Bubble nucleation in aqueous media: implications for diving physiology
Decompression sickness follows a reduction in ambient pressure and is a result of bubble formation in blood or tissue. Almost any body part, organ, or fluid can be affected, including bone. This generality suggests a common basis in the physical and chemical properties of water, particularly those relating to cavitation. In this paper, we review a cavitation model developed at the University of Hawaii in which spherical gas nuclei are stabilized by surface-active skins of varying gas permeability. The varying-permeability model provides a precise quantitative description of bubble counts made in supersaturated gelatin, and it accurately predicts levels of incidence for decompression sickness in several animal species, including salmon, rats, and humans.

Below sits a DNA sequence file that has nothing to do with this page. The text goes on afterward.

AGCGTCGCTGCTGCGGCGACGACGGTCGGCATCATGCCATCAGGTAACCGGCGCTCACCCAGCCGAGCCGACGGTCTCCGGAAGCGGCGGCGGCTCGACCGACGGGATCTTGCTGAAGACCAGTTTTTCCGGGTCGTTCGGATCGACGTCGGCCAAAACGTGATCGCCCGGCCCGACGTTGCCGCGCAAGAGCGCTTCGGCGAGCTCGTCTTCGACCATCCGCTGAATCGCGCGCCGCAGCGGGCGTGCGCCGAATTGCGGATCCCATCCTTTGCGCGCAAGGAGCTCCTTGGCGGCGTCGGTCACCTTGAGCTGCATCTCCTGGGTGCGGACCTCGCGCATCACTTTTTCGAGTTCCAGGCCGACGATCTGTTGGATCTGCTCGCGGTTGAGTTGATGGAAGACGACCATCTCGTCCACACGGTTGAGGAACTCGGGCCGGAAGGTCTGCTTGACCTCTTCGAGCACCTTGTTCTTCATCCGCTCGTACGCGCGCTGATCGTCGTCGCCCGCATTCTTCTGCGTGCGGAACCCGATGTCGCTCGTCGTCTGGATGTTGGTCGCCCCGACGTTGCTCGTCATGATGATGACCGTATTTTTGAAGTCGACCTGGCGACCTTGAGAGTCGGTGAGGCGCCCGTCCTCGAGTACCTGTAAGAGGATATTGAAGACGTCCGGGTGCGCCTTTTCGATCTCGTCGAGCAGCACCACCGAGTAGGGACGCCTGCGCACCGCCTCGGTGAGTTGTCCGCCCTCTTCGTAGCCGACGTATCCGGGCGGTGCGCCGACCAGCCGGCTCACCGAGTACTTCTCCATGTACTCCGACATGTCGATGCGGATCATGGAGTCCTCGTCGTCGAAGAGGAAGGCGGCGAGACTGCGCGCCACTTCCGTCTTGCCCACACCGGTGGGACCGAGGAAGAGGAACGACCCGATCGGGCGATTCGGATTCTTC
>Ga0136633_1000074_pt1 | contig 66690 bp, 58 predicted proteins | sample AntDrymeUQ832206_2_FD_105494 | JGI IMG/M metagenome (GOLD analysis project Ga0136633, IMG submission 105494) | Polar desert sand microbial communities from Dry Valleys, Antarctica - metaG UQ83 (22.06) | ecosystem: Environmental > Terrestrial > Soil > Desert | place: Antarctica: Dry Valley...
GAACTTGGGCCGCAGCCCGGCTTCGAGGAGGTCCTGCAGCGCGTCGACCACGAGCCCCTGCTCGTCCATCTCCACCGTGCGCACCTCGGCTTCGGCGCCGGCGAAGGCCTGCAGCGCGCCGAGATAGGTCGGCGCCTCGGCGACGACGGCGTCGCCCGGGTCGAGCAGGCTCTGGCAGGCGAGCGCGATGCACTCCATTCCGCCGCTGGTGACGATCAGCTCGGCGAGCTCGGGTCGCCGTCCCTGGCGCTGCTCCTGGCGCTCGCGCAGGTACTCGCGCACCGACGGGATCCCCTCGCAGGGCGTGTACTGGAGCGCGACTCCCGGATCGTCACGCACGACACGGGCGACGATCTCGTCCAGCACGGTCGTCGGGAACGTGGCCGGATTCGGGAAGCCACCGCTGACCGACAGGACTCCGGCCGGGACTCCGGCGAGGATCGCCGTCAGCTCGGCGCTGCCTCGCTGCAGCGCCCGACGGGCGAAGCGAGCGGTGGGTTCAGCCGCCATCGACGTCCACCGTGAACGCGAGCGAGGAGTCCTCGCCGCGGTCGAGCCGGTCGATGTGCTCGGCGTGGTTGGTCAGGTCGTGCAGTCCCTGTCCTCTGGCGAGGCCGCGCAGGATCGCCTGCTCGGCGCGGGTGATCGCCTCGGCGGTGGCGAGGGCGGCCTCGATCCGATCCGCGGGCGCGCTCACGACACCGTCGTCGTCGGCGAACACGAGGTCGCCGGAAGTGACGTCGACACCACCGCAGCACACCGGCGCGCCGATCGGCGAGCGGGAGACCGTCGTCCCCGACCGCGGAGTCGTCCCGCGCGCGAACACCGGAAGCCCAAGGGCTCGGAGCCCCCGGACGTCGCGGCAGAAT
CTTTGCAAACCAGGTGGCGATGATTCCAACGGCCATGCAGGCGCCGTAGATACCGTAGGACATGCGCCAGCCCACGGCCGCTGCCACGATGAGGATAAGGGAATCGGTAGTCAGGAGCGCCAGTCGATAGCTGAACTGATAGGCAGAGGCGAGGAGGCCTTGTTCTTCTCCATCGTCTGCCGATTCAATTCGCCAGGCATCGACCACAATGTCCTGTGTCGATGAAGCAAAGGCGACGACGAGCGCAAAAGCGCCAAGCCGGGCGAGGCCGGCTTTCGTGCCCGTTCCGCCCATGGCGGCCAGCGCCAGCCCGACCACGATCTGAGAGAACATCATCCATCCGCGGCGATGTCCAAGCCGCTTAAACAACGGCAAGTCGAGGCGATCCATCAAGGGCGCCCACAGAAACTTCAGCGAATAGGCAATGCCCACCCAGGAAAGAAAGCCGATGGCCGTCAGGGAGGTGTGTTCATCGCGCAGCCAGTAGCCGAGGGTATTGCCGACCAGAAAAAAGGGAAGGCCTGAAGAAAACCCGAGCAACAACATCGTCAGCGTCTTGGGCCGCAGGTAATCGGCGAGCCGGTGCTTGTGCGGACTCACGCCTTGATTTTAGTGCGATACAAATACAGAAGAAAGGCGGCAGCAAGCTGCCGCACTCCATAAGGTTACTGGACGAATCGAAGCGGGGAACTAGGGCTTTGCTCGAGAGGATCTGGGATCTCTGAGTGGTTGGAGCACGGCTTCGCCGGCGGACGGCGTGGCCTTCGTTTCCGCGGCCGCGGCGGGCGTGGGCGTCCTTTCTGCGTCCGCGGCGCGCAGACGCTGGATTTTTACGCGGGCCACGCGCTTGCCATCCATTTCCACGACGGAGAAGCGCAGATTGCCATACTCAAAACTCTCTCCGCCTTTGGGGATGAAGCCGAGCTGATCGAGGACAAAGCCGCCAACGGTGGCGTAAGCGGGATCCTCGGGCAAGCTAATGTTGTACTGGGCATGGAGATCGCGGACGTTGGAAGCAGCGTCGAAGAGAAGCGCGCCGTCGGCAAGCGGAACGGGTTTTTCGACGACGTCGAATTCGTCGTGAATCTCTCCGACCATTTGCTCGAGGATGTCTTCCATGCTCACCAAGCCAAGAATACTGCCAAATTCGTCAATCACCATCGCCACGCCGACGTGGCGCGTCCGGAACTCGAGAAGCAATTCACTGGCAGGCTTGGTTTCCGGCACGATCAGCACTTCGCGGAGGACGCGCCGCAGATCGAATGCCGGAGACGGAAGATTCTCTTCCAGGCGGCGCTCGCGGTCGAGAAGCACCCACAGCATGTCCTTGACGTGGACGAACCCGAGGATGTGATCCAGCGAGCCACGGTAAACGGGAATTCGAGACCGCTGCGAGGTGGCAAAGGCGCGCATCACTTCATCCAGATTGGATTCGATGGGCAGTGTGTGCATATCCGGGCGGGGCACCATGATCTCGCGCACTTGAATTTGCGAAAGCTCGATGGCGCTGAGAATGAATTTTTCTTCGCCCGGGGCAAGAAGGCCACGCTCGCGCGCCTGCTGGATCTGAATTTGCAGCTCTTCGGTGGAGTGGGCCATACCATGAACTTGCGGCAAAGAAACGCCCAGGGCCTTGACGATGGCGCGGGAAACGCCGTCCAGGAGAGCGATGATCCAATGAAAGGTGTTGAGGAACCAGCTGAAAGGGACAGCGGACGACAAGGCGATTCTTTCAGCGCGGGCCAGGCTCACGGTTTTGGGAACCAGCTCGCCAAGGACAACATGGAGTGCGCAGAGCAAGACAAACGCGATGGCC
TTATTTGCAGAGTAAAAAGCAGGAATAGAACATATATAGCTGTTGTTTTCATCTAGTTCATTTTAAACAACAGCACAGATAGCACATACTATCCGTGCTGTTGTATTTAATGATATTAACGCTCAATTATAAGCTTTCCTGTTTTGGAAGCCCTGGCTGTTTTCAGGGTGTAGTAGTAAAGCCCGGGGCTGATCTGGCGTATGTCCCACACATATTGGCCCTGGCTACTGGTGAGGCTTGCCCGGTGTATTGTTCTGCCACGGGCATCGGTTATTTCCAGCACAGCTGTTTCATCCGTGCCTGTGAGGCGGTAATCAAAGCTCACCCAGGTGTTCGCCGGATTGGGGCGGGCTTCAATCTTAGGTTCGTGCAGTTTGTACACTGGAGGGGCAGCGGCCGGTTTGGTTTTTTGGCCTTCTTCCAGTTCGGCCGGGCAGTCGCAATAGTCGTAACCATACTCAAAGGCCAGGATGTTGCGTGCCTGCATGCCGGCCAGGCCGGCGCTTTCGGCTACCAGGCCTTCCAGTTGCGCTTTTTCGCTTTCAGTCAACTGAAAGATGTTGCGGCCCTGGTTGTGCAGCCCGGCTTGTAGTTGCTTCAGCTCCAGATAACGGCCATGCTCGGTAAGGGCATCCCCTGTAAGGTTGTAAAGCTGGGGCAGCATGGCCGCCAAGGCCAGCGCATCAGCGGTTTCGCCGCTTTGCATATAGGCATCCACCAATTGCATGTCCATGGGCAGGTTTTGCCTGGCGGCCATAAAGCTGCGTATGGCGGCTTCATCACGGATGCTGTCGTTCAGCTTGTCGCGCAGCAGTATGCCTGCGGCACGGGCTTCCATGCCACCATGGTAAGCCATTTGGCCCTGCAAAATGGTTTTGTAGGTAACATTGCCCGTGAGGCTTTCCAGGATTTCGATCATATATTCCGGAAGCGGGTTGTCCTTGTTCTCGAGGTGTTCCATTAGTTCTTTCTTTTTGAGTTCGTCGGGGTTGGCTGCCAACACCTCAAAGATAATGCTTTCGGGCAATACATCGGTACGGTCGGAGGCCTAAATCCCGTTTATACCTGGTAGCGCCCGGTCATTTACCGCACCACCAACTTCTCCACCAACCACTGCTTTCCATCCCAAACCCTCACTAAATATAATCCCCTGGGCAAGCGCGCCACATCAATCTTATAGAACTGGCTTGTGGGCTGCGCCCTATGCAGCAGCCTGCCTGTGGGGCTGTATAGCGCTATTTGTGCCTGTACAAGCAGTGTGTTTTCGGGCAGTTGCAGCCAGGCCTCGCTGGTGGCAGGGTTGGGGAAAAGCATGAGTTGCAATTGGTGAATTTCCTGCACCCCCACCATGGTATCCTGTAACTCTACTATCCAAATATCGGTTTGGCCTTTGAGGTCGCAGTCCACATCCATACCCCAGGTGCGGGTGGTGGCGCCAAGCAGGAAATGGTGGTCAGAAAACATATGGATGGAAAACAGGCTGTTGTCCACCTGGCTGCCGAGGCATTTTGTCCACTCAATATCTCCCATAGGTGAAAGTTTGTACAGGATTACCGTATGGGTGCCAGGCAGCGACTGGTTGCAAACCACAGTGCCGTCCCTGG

KeywordsDecompression Sickness Bubble Formation Bubble Nucleation Nuclear Radius Cavitation Model
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